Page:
Most of us don’t really have a plan for our careers – we go from choice to choice, evaluating the results of those choices and tweaking them where possible, and suddenly there’s a traceable career path that might be entirely accidental however much each stop meant at the time.
That was certainly the career trajectory Adam Pekarsky, of Pekarsky and Co., described during the panel discussion titled Creating the Career You Want at the CBA Legal Conference in Calgary on Saturday.
If spontaneity isn’t your thing or if you have a clear career path in mind for yourself then it certainly is possible, panelist Michael Thakray, Q.C., of McMillan LLP, told the crowd.
Why? That question is the stone in the shoe for parents of toddlers who are just learning about the world. Why is the sky blue? Why is there a sky? Why are there stars? Every answer leads to a new question, because there’s much to know.
But why is also the key to innovation and creativity – if you keep asking why (and its corollary question, how) you can open doors to answers and new ways of doing things, says Michele Weslander Quaid, former chief innovation evangelist for Google.
You start out by asking “what is my why?” – that is, what is my purpose, my belief, my mission in life. What gets me out of bed in the morning?
Next month at the UN in New York, leaders will gather to agree on a development agenda for the nations of the world.
Marcia Kran, an international justice and development consultant with the UN in Geneva told #CBALC Calgary delegates at a session titled Strengthening Justice Globally that getting rule of law included in the 17 sustainable development goals that they’ll be discussing was no sure thing – it was hotly negotiated all the way through and nearly led to breakdowns in discussions several times.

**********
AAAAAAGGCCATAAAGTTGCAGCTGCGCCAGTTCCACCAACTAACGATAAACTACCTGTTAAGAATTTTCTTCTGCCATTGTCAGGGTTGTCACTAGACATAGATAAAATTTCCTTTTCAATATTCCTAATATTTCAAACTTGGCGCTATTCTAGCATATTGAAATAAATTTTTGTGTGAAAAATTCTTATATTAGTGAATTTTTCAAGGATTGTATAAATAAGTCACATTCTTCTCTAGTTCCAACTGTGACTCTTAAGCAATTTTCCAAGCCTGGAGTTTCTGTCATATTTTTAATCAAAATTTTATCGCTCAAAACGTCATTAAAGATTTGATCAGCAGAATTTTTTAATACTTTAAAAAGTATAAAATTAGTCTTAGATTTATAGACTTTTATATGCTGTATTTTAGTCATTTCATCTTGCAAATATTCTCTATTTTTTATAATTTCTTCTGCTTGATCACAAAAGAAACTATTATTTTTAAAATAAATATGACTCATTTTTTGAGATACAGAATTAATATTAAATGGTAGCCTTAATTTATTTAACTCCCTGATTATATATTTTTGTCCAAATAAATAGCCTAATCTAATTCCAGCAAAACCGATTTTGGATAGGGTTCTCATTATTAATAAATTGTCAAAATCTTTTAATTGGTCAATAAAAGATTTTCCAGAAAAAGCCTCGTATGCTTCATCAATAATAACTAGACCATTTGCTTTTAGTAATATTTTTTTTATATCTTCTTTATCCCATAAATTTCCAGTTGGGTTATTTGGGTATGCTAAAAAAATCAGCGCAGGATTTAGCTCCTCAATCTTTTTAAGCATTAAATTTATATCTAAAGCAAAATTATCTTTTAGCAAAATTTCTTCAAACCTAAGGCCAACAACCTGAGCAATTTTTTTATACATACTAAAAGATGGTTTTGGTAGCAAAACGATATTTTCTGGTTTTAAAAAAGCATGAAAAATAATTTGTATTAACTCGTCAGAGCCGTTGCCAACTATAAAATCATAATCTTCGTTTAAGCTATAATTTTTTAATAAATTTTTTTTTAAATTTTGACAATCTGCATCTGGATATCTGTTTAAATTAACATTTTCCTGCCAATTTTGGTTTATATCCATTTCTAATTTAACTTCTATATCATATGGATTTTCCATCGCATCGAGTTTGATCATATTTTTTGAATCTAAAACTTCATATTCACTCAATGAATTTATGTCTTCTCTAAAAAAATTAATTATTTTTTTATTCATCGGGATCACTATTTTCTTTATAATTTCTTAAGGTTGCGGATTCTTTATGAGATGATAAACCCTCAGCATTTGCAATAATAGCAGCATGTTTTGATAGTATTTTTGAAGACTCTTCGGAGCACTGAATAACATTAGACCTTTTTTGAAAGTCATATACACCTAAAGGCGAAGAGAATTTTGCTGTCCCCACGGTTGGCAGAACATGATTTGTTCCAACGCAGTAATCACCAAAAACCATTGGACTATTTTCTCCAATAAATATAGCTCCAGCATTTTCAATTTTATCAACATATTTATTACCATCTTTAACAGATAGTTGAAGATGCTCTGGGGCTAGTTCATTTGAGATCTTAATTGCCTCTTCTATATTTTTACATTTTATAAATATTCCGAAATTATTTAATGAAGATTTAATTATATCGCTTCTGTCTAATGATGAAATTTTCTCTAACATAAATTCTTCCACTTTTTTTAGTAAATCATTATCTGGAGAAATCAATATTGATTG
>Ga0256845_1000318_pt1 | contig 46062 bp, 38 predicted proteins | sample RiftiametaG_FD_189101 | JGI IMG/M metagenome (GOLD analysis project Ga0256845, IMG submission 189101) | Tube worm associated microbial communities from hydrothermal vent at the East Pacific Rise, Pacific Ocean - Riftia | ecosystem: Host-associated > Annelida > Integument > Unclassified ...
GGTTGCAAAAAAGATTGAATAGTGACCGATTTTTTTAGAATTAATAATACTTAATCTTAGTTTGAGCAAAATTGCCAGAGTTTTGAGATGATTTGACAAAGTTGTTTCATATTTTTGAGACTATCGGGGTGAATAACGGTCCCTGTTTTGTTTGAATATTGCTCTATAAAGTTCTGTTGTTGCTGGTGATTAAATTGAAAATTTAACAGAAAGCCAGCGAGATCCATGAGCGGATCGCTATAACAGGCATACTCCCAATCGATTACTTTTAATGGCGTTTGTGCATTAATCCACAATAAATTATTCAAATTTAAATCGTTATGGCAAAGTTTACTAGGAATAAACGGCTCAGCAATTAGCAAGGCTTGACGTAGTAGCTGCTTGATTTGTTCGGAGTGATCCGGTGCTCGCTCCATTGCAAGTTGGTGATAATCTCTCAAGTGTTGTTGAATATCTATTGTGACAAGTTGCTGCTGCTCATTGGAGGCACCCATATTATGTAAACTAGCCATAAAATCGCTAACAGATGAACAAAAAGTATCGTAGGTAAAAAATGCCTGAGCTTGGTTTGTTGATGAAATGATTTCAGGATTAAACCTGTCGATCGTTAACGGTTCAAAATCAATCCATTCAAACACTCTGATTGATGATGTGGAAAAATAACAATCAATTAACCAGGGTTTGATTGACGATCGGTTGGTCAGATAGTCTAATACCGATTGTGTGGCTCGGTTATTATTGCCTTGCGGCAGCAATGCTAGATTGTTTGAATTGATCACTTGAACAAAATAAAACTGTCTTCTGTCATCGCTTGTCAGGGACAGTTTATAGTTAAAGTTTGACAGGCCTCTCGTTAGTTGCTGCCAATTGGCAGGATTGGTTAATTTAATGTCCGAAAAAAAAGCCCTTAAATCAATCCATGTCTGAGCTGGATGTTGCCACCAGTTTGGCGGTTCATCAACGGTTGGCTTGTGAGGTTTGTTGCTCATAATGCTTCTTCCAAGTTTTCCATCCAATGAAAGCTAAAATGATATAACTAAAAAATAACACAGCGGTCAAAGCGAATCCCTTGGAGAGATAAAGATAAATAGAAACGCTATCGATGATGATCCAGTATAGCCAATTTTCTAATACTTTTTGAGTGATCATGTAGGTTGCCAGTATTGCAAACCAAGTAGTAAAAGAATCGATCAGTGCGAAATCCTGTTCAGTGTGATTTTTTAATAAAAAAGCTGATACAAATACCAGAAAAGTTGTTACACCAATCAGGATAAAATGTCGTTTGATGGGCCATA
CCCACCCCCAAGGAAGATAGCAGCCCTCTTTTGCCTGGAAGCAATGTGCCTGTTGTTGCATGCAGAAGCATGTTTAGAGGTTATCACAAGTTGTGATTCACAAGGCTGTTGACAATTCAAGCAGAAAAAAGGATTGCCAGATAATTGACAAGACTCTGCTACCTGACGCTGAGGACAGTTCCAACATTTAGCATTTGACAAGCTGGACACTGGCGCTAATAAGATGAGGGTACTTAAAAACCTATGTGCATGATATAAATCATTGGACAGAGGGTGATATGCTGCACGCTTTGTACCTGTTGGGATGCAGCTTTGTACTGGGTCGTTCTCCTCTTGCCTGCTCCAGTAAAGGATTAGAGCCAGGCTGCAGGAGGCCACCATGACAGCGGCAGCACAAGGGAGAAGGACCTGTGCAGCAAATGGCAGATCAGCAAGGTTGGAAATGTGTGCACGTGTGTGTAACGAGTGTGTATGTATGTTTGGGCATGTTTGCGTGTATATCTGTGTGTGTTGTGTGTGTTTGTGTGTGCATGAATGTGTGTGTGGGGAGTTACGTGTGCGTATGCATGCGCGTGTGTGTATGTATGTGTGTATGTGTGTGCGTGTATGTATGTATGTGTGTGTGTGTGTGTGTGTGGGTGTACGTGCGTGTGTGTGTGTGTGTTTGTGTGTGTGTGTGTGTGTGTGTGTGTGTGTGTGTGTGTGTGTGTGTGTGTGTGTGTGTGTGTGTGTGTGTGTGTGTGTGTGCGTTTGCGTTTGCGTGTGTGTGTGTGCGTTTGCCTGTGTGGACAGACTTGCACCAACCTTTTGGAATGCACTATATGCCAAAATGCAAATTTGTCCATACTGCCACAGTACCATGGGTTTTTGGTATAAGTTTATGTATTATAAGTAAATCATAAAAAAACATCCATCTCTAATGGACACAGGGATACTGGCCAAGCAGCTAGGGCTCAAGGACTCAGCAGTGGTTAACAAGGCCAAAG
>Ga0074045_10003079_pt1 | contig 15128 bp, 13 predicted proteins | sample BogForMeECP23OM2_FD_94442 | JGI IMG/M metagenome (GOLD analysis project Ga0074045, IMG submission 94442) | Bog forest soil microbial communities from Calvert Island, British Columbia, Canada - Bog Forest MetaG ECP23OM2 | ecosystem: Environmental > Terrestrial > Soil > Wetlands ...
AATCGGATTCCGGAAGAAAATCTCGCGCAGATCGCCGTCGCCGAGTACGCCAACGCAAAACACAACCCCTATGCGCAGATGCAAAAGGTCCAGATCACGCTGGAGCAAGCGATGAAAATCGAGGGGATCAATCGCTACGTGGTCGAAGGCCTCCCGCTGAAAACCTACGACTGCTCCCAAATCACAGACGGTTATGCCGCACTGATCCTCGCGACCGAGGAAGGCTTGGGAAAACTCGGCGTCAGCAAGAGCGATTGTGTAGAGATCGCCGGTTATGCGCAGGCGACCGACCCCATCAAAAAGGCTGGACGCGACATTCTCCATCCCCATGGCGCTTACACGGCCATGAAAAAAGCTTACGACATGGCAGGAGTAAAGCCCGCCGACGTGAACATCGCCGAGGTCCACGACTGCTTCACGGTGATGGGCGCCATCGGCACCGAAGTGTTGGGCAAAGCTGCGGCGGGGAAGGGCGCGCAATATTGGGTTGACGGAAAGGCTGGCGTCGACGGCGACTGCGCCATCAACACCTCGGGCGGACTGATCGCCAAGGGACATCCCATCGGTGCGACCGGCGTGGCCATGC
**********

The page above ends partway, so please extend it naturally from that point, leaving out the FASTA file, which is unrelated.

We’ve all heard of the power of positive thinking – turns out lawyers are a bit weak in this area.
Larry Richard, who spoke Friday morning at the CBA Legal Conference in Calgary, showed us some of the data he’s collected that shows that lawyers are deficient in all of the personality factors that support resilience. It turns out the more resilient you are, the less stressed, anxious and depressed you seem to be. And lawyers have told us that their levels of anxiety, stress and depression worry them more than the more traditional worries of alcohol and drug addiction.
There are personality traits that work against resilience, and lawyers as a group have a number of them: high autonomy, high abstract reasoning, high sense of urgency. Lawyers’ resilience scores are low because they score very badly in two of the most important factors in resilience – realistic optimism and good social connections. Lawyers are skeptics, the opposite of optimists, and it’s not that they can’t make social connections, it’s that social connections make them uncomfortable, says Richard.
You go through different phases in your approach to money, and it means different things to you as you age, a #CBALC session on personal finance was told Thursday.
Panellists acknowledged saving is hard, but pointed out the value of discipline – and the money that gets transferred into savings accounts without first being touched by human hands. Automatically in, automatically out, and Bob’s your uncle.
The panel, made up of accountants and financial planning experts, had some tips for lawyers at all stages of their careers.
Kim Covert is a writer and editor at the CBA. / Kim Covert est rédactrice et éditorialiste à l’ABC.